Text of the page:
Lights Out. In 2005 a third of the town lights were removed and entered into a protracted Public Service Board docket with CVPS that ultimately required CVPS to allow for town ownership of street lights. This year, Thetford got a federal stimulus grant to upgrade lights to LEDs and it forced CVPS to provide a more favorable rate for town ownership. Seven more lights were removed. In total, by cutting our lights from 44 to 22 and upgrading to LEDs, we will cut our electric use for streetlights by about 86%, saving more than 15,000 kwh/yr!
Thetford Center Community Center. In 2009, SERG got a $12,000 Vermont Community Climate Change Grant to work with TEC and community volunteers to weatherize the Thetford Center Community Center (TCCC). SERG and the Thetford Community Center Association raised an additional $12,000 support for the project.
This volunteer-assisted weatherization project was a huge success. Blower door tests performed prior to and at completion of work showed a reduction of air infiltration by almost 80% volunteer air sealing measures resulted in about 70% reduction in infiltration, with dense-packed cellulose reducing infiltration another 10%. Insulation improvements included 2” of foam added to the basement walls, 16” of cellulose added to the attic, and the 4” walls, which previously had no insulation, were dense-packed with cellulose. In addition, a high-efficiency condensing furnace was installed.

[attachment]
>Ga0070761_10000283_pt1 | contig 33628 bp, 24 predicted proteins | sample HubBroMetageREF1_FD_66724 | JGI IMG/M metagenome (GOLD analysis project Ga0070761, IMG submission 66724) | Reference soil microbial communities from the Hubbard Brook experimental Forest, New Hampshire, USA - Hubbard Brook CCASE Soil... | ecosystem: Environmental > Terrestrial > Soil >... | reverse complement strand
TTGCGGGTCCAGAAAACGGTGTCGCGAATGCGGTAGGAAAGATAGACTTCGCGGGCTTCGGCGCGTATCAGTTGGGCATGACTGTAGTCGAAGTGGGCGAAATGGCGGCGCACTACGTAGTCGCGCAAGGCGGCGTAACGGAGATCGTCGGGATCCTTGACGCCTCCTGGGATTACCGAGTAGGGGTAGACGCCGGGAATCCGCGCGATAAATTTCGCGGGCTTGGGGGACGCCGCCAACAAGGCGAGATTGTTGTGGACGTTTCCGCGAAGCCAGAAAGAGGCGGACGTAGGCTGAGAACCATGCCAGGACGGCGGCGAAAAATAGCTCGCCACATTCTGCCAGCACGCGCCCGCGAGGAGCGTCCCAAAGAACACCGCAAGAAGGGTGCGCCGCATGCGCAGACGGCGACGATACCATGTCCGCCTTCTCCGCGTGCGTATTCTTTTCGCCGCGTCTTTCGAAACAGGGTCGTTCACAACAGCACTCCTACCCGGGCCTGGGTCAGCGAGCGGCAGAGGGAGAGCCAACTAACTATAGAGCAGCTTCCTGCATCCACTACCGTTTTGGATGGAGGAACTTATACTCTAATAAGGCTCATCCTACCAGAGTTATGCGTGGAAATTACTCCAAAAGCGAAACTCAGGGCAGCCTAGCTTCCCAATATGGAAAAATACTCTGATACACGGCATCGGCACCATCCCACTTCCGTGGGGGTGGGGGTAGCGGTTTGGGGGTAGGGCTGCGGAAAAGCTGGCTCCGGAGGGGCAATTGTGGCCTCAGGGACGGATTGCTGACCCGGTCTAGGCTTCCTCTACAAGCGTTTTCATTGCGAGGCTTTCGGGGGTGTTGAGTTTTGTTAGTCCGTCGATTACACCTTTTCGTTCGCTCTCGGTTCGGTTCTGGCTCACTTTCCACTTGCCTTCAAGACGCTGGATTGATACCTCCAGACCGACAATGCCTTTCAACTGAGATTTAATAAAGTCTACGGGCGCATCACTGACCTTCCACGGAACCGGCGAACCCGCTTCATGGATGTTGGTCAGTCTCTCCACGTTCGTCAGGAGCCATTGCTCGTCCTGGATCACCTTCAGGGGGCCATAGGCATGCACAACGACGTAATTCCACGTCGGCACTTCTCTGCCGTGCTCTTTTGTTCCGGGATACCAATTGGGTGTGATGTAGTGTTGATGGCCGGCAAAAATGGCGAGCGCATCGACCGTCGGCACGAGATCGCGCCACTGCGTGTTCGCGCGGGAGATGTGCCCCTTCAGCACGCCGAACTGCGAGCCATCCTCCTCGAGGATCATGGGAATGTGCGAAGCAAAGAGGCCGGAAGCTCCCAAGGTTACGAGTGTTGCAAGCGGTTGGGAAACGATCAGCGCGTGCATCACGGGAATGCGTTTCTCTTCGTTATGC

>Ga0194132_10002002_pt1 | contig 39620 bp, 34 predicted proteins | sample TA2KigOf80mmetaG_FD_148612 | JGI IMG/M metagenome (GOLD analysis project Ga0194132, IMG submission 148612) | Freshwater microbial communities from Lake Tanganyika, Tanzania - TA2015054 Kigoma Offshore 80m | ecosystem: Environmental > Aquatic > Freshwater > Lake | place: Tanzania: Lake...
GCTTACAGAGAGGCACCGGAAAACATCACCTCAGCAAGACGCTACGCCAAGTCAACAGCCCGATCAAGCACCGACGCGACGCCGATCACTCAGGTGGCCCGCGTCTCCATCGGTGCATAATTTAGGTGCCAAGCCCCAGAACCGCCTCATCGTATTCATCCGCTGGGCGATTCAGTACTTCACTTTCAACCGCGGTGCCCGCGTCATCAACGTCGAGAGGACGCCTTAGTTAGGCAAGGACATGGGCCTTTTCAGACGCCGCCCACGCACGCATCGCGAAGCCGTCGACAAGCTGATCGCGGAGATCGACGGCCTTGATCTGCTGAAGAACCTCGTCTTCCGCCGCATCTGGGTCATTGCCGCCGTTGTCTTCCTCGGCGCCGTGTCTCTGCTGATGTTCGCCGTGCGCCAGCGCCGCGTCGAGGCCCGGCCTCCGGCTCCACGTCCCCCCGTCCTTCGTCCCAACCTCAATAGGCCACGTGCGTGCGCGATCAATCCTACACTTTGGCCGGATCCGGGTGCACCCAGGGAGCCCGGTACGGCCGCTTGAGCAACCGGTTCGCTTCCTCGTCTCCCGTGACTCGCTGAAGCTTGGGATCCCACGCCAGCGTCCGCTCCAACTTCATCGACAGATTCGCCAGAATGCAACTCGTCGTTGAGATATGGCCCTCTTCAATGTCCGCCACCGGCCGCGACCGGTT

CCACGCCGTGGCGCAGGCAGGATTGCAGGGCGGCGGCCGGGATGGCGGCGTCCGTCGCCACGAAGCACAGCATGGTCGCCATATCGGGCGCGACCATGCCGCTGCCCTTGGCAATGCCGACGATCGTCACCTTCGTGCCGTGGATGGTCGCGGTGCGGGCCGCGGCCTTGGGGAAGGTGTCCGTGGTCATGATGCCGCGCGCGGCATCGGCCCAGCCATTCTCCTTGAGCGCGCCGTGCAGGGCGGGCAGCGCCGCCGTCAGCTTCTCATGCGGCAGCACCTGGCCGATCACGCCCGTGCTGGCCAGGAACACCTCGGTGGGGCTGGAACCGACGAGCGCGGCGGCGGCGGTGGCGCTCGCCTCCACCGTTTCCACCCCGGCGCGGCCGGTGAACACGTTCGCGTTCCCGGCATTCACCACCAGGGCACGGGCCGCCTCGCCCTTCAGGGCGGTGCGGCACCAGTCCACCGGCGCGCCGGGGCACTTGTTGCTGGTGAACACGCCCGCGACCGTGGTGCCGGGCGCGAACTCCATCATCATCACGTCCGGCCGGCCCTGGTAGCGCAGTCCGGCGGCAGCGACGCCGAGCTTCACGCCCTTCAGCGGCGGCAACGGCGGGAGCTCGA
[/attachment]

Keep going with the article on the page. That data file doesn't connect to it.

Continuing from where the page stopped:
In all, 55 community volunteers contributed over 490 hrs of labor over 12 workdays retrofitting and weatherizing, including perimeter excavation and drainage, foundation repair and electrical upgrades, including installation of a range hood and bath fan for ventilation.
In addition to volunteers who learned weatherization skills on the job, numerous professionals volunteered their skilled labor and contributed materials, resulting in a very cost-effective and educational project.
In 2011, SERG and the TEC recruited and trained 50 volunteers as the Thetford Home Energy Action Team (HEAT) to promote home weatherization in town. This fall, they engaged in a town-wide “Door2Door” canvassing campaign distributing free CFLs, information on energy efficiency initiatives and resources for making upgrades. Volunteers also conducted a home energy survey and offered help in calculating the energy efficiency of the homes visited. Results to date include:
- 650 homes visited (out of 1100 homes)—60% of homes in town
- 240 home energy use surveys completed
- 158 CFL’s installed
- 31 coupons given out for replacing refrigerators with Energy Star upgrades
- 37 coupons given out for replacing washing machines with Energy Star upgrades
- 49 Energy Star coupons worth $150 each toward energy efficiency improvements given out